Dolphin Therapy in the Amazon
(published 21/11/08 by the Press Association)
As stripteases go, being de-robed by a pink dolphin in the middle of the Amazon beats even the most crazy of hen nights.
Instead of gyrating around a pole in a seedy nightclub, these ‘botos’, silvery-rose coloured river dolphins native to the Amazon basin, prefer to rub themselves up against swimmers and tourists, plunging their long snouts into bathing suits and nether regions.
With their little eyes winking mischievously and their many teeth set in a permanent grin, it’s hard to be put off by their actions. But the botos are such sexual beings that Amazon natives warn young women of them coming to shore and turning into men in the middle of the night, impregnating virgins and slipping back into the water come early morning.
It might be a myth, but it hampers efforts to protect these dolphins, whose only predator is man.
Once considered one of the least threatened species of dolphin 20 years ago, the boto has now made it on to the endangered list, says the International Society for the Preservation of the Tropical Rainforest, whose Preservation of the Amazonian River Dolphin project works to encourage their safety from hunters and chemicals being dumped in the river.
Their exact numbers are unknown – botos’ habitats extend from Brazil into Peru, inclusive of the Amazon and Rio Negro rivers and their many tributaries – but the effect of their ultrasound and sonar capabilities on man is so profound that people like Igor Simoes, a physiotherapist who founded the Dolphin Therapy Centre on the Rio Ariau in 2005, have started to take note.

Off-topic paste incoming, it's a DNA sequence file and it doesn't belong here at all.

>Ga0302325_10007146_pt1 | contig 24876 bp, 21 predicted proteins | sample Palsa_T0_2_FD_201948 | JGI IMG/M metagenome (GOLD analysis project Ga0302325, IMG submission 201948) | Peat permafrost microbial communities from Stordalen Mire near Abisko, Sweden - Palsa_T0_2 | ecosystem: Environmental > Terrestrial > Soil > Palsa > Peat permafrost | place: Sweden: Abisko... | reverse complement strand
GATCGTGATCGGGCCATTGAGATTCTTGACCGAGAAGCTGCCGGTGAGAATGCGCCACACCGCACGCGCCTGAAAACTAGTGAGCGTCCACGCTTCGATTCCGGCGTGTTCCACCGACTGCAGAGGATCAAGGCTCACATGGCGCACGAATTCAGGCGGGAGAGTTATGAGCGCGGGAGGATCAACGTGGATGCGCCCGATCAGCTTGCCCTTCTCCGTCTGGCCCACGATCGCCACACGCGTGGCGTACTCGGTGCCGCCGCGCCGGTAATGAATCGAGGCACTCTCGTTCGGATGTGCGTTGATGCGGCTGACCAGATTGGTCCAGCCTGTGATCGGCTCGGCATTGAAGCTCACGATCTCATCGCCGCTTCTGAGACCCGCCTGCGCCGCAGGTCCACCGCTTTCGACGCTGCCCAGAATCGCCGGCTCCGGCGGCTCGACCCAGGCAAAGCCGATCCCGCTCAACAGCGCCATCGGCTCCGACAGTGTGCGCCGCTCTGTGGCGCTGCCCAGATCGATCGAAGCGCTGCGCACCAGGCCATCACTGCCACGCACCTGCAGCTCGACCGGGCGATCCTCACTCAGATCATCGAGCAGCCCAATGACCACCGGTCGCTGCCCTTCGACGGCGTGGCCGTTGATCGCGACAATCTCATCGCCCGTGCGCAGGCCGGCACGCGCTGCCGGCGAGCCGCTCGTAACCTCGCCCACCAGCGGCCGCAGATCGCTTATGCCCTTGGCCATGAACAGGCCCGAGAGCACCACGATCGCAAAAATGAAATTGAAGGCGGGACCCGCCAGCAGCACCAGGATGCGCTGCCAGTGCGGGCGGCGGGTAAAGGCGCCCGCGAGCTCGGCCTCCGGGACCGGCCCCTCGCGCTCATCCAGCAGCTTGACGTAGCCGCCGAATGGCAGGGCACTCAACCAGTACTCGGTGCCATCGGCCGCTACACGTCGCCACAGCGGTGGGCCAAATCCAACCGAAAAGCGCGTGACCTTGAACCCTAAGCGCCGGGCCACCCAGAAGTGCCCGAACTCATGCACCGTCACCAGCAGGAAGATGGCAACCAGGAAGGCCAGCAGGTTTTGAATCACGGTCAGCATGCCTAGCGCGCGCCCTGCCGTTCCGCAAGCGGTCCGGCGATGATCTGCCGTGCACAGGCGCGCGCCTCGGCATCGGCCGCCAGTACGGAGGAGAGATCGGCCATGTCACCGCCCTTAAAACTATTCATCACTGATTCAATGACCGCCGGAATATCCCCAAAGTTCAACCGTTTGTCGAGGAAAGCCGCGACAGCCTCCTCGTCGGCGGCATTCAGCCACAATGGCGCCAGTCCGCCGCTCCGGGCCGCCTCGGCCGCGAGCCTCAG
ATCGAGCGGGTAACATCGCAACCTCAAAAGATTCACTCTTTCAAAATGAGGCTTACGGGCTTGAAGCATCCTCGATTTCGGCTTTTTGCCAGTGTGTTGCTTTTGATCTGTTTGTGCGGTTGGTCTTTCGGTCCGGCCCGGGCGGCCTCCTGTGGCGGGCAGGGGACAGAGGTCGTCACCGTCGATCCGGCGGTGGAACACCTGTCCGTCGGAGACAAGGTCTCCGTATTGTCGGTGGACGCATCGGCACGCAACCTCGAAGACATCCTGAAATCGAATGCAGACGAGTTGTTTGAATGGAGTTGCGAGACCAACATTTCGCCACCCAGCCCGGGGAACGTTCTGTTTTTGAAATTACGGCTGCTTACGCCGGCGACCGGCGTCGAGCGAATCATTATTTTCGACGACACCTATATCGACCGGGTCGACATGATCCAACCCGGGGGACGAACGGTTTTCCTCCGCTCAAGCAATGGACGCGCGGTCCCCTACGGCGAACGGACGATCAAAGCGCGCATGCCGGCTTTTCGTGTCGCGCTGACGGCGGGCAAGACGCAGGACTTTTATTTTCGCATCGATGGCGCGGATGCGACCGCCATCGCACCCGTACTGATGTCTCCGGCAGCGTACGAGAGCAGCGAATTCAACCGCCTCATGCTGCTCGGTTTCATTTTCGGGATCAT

“Pink river dolphins have tiny eyes, so when they look at you essentially they’re seeing you in the same way that an ultrasound sees a baby in a woman’s womb,” explains Simoes.
“The ultrasound localises any problem you might have – leukaemia, depression or psycho-motoring difficulties – and works to re-balance the imbalances in your body and brain by generating endorphins that improve the functioning of glands, the secretion of hormones and blood flow.”
Although the data is still unclear, researchers at the Aqua Thought Foundation, a dolphin therapy research group, estimate that the boto’s brain – 40% larger than man’s – emits ultrasounds that work to increase the neurotransmitters in man, activating dormant areas of the brain to unlock trauma, raise self esteem and rejig the immune system up to two to 10 times faster than without the therapy.
As a result, pink river dolphins, which weigh about 90kg and are around 9ft long, have been targeted to help patients with Down’s syndrome, physical or emotional trauma and cancer – the latter in conjunction with chemotherapy.
“When my patients swim with the botos, they get more interactive and playful,” Simoes says.
His patients include sufferers of Down’s syndrome, haemophiliacs and one boy who was born with neither arms nor legs.
“I can see the effect it has on me – it energises and cures me – and the difference it makes on the kids can be seen from the very first day.”
The healing effect of the dolphins wasn’t lost on my group. We chatted nervously while waiting for the dolphins to appear in the Rio Ariau, holding up fish for them to catch.
As they sidled up to and sped past us, their rubbery but tactile skins smoothing alongside our legs and torsos, it was the dolphins who stopped for a little cuddle instead of taking the fish that shook me. I left my 20-minute session ecstatic and liberated, having hugged and kissed a handful of the grinning botos, albeit slightly worried that one dolphin seemed to concentrate most of his attention below my belt.
“Botos are very sexual beings,” Simoes laughs.
“But they are working to heal you too, no matter what your problem is.”